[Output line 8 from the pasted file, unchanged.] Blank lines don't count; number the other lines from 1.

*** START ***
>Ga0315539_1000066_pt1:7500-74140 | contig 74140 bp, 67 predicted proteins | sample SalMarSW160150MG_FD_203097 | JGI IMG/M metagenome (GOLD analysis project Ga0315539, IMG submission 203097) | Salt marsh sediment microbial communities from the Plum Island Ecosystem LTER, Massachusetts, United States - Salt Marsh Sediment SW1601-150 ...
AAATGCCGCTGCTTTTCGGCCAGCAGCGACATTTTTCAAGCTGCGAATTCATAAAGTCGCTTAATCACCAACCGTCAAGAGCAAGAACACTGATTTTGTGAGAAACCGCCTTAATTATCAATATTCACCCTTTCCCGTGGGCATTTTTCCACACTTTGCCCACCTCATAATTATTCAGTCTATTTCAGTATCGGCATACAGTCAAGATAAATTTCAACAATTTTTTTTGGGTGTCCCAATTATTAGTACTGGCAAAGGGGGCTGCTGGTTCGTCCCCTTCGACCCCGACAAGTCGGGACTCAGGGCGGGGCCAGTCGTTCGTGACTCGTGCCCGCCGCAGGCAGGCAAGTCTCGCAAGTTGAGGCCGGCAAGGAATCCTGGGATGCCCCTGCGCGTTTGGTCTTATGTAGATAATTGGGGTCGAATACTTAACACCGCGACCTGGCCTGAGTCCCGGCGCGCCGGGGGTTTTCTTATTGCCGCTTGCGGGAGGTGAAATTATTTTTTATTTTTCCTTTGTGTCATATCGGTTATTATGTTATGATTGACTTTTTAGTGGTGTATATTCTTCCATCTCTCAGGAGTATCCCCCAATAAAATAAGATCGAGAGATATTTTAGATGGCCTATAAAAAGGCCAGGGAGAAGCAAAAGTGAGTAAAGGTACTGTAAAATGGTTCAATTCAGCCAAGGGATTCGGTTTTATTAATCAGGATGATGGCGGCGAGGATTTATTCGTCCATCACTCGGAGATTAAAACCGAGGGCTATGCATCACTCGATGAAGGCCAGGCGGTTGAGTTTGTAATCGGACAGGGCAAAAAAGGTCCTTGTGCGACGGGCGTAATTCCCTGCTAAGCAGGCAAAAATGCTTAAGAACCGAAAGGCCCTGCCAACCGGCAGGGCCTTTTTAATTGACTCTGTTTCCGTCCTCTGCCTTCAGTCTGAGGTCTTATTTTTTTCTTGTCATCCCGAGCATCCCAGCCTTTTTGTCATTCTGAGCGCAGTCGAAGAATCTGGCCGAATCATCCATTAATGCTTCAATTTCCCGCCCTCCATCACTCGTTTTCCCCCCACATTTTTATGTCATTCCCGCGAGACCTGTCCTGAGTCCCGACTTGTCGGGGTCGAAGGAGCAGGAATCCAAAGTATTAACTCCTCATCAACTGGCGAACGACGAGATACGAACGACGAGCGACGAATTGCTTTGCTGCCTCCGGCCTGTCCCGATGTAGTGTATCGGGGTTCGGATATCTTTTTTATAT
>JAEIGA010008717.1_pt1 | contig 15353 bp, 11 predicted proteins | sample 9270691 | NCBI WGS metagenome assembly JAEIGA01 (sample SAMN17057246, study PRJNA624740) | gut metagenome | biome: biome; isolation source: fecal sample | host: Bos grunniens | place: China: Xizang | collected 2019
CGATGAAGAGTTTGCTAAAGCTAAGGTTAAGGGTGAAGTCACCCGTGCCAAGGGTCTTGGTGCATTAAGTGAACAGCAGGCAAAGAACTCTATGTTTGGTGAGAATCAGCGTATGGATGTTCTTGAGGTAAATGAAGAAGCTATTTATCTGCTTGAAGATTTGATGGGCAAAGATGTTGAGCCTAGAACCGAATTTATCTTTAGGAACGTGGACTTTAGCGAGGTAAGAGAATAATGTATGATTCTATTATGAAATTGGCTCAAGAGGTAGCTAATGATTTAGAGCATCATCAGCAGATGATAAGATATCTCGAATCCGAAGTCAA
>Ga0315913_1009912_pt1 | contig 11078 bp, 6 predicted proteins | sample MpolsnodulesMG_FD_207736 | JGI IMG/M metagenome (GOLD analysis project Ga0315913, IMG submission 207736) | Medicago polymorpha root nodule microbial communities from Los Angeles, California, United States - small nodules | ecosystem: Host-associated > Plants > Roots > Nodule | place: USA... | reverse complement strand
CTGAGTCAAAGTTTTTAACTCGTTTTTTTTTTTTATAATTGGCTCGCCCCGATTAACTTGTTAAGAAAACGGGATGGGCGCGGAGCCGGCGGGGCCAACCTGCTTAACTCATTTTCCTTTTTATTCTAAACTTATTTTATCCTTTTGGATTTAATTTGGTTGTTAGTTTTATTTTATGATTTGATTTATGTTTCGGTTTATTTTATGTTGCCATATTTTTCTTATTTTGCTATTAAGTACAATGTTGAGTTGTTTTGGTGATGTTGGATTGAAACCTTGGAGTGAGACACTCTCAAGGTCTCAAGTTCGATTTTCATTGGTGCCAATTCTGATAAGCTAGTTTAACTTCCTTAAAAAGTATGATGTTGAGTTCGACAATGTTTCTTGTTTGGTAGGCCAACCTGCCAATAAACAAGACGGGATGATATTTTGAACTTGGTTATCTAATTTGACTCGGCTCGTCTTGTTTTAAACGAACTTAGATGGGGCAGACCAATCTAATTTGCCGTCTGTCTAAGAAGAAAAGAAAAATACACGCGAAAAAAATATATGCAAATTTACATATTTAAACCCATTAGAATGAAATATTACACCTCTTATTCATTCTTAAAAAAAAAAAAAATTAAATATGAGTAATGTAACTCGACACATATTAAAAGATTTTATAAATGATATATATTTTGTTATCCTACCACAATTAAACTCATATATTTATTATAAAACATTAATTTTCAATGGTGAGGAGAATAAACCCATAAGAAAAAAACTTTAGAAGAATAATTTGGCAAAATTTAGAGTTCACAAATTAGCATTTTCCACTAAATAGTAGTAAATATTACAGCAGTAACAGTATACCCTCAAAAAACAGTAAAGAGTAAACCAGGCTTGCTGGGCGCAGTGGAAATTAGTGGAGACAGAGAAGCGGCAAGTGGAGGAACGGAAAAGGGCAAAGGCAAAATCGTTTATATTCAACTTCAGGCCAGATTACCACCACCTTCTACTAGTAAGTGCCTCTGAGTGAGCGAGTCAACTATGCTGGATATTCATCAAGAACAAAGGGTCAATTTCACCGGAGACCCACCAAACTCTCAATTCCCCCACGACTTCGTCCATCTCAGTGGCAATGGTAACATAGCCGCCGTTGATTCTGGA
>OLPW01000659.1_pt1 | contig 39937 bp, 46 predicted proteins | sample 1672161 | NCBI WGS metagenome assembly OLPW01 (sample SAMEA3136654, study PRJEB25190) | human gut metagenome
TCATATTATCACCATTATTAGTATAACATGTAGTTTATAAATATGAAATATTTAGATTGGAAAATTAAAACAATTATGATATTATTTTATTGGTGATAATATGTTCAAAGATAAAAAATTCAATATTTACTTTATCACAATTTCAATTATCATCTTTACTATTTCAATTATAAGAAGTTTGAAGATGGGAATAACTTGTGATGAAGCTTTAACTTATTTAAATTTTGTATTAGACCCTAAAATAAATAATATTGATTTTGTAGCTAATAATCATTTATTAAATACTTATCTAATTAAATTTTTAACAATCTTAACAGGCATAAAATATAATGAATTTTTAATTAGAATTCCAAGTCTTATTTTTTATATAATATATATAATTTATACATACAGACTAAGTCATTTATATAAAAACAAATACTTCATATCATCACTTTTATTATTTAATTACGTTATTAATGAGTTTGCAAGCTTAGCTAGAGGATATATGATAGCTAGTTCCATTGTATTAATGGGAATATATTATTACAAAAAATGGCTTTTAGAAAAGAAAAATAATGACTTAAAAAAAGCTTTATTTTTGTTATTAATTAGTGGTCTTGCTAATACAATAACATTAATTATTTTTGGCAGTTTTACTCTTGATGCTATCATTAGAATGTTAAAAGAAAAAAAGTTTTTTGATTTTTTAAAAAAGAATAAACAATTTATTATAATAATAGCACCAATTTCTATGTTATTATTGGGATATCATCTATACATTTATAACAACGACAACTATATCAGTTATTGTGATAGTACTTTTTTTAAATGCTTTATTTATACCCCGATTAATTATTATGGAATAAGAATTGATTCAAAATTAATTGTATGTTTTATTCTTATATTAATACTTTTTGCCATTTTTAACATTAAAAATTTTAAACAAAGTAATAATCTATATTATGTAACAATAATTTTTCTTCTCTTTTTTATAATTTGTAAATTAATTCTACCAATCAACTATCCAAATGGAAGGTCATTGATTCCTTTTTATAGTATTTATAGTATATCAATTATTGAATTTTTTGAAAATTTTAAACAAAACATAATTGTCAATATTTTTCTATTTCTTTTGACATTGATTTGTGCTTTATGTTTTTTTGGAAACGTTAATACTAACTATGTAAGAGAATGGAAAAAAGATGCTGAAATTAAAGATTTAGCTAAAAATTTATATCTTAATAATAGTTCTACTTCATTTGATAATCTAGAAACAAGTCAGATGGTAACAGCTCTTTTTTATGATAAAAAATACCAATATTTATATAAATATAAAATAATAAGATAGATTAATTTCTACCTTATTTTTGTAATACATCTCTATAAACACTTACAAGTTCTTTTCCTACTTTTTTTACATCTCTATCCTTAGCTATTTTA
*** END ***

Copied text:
TCATATTATCACCATTATTAGTATAACATGTAGTTTATAAATATGAAATATTTAGATTGGAAAATTAAAACAATTATGATATTATTTTATTGGTGATAATATGTTCAAAGATAAAAAATTCAATATTTACTTTATCACAATTTCAATTATCATCTTTACTATTTCAATTATAAGAAGTTTGAAGATGGGAATAACTTGTGATGAAGCTTTAACTTATTTAAATTTTGTATTAGACCCTAAAATAAATAATATTGATTTTGTAGCTAATAATCATTTATTAAATACTTATCTAATTAAATTTTTAACAATCTTAACAGGCATAAAATATAATGAATTTTTAATTAGAATTCCAAGTCTTATTTTTTATATAATATATATAATTTATACATACAGACTAAGTCATTTATATAAAAACAAATACTTCATATCATCACTTTTATTATTTAATTACGTTATTAATGAGTTTGCAAGCTTAGCTAGAGGATATATGATAGCTAGTTCCATTGTATTAATGGGAATATATTATTACAAAAAATGGCTTTTAGAAAAGAAAAATAATGACTTAAAAAAAGCTTTATTTTTGTTATTAATTAGTGGTCTTGCTAATACAATAACATTAATTATTTTTGGCAGTTTTACTCTTGATGCTATCATTAGAATGTTAAAAGAAAAAAAGTTTTTTGATTTTTTAAAAAAGAATAAACAATTTATTATAATAATAGCACCAATTTCTATGTTATTATTGGGATATCATCTATACATTTATAACAACGACAACTATATCAGTTATTGTGATAGTACTTTTTTTAAATGCTTTATTTATACCCCGATTAATTATTATGGAATAAGAATTGATTCAAAATTAATTGTATGTTTTATTCTTATATTAATACTTTTTGCCATTTTTAACATTAAAAATTTTAAACAAAGTAATAATCTATATTATGTAACAATAATTTTTCTTCTCTTTTTTATAATTTGTAAATTAATTCTACCAATCAACTATCCAAATGGAAGGTCATTGATTCCTTTTTATAGTATTTATAGTATATCAATTATTGAATTTTTTGAAAATTTTAAACAAAACATAATTGTCAATATTTTTCTATTTCTTTTGACATTGATTTGTGCTTTATGTTTTTTTGGAAACGTTAATACTAACTATGTAAGAGAATGGAAAAAAGATGCTGAAATTAAAGATTTAGCTAAAAATTTATATCTTAATAATAGTTCTACTTCATTTGATAATCTAGAAACAAGTCAGATGGTAACAGCTCTTTTTTATGATAAAAAATACCAATATTTATATAAATATAAAATAATAAGATAGATTAATTTCTACCTTATTTTTGTAATACATCTCTATAAACACTTACAAGTTCTTTTCCTACTTTTTTTACATCTCTATCCTTAGCTATTTTA